Their son Arthur Reason Forquer (1881-1951) and his wife Mable Blanche (McGurn) Forquer (1882-1984)

Their daughter Katy Pleasant (Forquer) Hundey (1910-2000) and her husband Harold Benjamin Hundey (1907-1987)

Their daughter, my mother


Thomas Henry McGurn
Thomas Henry McGurn. Donna Hundey Burke Weaver Archive, used with permission

How I’m related to Thomas Henry McGurn:

Thomas Henry McGurn (1853-1937) and his wife Anna E. (Doxey) McGurn (1858-1945)

Their daughter Mable Blanche (McGurn) Forquer (1882-1984) and her husband Arthur Reason Forquer (1881-1951)

Their daughter Katy Pleasant (Forquer) Hundey (1910-2000) and her husband Harold Benjamin Hundey (1907-1987)

Their daughter, my mother



1880 United States Federal Census. Census Place: Sumner, Gratiot, Michigan; Roll: 580; Family History Film: 1254580; Page: 639C; Enumeration District: 102; Image: 0377. Record for Thomas Mcgurn.

1900 United States Federal Census. Census Place: Sumner, Gratiot, Michigan; Roll: 713; Page: 21B; Enumeration District: 0060; FHL microfilm: 1240713. Record for Thomas H Mcgurn.

Centennial Committee. Sumner Michigan, 1868-1968: Centennial Yearbook. 1968.

Death Certificate, Michigan Department of Health, Certificate of Death: Reason M. Forquer. Donna Hundey Burke Weaver Archive.

MIGenWeb Project. Gratiot County Michigan. 1901 Map images.

Tucker, Willard D. Gratiot County Michigan. Historical, Biographical, Statistical. Saginaw, Mich.: Seeman & Peters, 1913. (May be accessed online here:

Warning: count(): Parameter must be an array or an object that implements Countable in /home/annett11/public_html/wp-includes/class-wp-comment-query.php on line 405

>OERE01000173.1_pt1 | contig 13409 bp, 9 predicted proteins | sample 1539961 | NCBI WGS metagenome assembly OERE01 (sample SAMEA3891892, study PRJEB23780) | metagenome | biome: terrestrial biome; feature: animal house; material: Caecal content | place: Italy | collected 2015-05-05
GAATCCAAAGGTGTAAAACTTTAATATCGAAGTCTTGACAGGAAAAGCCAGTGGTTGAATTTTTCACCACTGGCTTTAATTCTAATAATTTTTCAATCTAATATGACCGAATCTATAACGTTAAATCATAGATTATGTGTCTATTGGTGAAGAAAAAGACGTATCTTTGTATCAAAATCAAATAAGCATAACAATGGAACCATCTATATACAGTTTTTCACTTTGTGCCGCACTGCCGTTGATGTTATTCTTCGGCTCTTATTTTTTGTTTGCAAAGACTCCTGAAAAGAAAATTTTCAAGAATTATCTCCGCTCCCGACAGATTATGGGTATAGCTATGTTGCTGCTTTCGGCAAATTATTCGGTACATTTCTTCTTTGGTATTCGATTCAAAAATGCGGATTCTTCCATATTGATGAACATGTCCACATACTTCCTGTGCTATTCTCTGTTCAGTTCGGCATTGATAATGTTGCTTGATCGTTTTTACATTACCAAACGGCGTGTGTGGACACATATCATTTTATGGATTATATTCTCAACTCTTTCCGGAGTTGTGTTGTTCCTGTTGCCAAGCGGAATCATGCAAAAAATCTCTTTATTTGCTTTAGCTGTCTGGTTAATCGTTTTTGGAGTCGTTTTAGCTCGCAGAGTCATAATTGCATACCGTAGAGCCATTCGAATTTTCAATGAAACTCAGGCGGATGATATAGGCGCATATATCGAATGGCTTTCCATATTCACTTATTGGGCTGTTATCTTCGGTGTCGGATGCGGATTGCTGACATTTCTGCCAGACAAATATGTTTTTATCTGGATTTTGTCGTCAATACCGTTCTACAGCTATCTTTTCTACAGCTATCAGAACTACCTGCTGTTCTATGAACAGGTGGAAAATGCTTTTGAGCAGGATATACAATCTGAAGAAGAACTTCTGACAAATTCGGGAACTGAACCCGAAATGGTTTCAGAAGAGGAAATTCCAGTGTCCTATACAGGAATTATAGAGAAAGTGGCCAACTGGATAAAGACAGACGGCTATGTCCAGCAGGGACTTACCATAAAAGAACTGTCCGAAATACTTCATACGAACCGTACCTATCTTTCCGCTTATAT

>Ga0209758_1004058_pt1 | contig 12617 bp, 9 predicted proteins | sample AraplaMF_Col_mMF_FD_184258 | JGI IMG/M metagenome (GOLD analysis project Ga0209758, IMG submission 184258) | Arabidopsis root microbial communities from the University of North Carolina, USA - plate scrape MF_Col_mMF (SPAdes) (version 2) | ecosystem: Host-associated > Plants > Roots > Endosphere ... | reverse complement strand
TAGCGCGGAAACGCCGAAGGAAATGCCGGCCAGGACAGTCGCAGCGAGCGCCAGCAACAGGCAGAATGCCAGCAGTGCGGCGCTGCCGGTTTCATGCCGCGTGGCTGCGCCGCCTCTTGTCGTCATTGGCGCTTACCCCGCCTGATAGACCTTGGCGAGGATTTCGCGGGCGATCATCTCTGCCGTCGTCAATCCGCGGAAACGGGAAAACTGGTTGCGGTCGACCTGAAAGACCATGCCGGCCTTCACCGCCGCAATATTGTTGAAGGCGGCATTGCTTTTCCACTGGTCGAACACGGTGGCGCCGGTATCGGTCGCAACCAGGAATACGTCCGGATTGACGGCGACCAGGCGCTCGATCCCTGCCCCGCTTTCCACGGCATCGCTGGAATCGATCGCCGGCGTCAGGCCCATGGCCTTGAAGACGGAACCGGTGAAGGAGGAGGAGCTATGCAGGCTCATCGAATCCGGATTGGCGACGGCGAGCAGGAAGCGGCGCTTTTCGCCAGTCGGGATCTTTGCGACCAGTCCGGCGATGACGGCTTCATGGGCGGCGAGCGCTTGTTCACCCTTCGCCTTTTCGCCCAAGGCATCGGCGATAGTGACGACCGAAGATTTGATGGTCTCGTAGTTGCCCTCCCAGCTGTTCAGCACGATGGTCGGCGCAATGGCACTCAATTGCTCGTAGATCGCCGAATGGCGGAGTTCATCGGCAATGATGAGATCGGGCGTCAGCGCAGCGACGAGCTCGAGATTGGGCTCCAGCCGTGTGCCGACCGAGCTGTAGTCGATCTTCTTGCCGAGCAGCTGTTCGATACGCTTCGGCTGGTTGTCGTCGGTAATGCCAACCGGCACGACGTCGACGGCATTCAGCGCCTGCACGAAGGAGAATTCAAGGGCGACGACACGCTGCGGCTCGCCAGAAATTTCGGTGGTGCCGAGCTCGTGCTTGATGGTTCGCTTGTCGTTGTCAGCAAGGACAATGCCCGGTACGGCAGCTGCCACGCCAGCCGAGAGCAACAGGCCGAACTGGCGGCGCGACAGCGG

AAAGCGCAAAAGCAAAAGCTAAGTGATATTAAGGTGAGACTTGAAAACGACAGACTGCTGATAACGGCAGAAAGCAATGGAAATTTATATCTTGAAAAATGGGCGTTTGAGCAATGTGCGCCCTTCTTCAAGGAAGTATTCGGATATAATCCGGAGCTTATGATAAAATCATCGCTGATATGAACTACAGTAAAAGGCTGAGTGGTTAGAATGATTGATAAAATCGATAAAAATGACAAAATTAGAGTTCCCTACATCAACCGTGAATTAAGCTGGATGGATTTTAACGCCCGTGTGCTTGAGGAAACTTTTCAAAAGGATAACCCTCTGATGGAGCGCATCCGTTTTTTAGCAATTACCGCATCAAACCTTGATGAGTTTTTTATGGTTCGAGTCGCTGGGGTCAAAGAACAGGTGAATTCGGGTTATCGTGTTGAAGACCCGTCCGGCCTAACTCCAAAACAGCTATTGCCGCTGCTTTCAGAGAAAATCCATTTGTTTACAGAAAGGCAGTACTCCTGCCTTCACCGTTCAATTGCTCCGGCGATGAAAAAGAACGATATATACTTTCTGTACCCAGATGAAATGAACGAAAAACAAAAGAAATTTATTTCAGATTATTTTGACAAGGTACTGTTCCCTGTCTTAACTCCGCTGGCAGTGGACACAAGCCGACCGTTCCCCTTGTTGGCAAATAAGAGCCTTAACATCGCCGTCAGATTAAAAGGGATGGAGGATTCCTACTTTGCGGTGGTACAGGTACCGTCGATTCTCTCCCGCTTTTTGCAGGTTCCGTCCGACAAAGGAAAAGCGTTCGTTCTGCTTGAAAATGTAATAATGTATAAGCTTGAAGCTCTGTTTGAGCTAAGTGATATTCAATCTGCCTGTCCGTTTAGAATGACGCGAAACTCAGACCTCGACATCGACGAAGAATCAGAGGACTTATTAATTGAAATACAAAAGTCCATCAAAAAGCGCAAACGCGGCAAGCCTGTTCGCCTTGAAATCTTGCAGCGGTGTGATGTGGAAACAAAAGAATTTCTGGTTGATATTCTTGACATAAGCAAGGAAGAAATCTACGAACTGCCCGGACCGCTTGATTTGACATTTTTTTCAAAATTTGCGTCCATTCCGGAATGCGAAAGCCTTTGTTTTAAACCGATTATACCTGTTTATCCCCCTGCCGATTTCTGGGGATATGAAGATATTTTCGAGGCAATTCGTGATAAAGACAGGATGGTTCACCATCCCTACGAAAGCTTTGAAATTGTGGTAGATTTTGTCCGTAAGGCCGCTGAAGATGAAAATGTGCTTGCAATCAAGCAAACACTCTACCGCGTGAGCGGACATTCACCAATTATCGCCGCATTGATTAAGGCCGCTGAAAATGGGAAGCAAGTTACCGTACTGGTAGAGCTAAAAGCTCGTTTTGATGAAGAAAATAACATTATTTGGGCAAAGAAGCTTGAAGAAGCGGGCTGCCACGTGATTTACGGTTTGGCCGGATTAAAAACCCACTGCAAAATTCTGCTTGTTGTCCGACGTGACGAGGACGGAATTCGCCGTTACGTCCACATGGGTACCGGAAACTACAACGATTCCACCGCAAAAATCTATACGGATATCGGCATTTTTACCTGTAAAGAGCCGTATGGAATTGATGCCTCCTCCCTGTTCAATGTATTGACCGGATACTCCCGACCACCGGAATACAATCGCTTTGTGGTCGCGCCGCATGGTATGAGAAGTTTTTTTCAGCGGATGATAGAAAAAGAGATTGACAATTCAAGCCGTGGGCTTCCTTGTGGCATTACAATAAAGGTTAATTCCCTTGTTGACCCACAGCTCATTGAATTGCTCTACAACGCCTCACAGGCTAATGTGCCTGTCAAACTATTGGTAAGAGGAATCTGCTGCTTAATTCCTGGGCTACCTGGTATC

4 thoughts on “Family Places: Sumner, Michigan – Early History and 1913 Snapshot”

  1. Hi Annette! I ran across your blog just now as I was searching for how I think I know where Walter Evey was born. (I recorded it when I was just a newbie and didn’t understand the importance of sources! It’s not Sumner, even though that’s where his family was living, so I’m on a hunt for my original information.) Anyway… I am also a descendent of this family on my father’s side. Walter and Opal were my great-grandparents. I have done a lot of research on this family line. Michael McGurn stumped me for a long time! I still have not traced him beyond his marriage except for his birth year. I don’t know when or where he entered North America or where in Ireland he was from. But the good news is that I had much better luck with his wife. I know who her father was and what part of Ireland they were from. I have been able to put together a little bit of their story from before they immigrated to Canada. They were potato famine immigrants. I presume Michael was as well, but that’s just an educated guess, given his age and other demographics.
    I’d love to share what I have with you. Send me an email.

    BTW, I’m also related to the Bliss family on my mother’s side, although I don’t have your exact Samuel Bliss in my line. We probably have some common ancestor in there somewhere!

    1. So nice to meet you, Stephanie! I look forward to sharing family history information with you. I’m finding Michael McGurn pretty elusive, too, but maybe we could collaborate on trying to get him traced back to Ireland. I’d also be interested to know how you’re related to the Bliss family, which is a very old family in America, as I’m sure you know. I’ve sent you an email, in addition to this reply, and I look forward to collaborating on the Forquers and Eveys. So very glad you found my blog!

Leave a Reply

Your email address will not be published. Required fields are marked *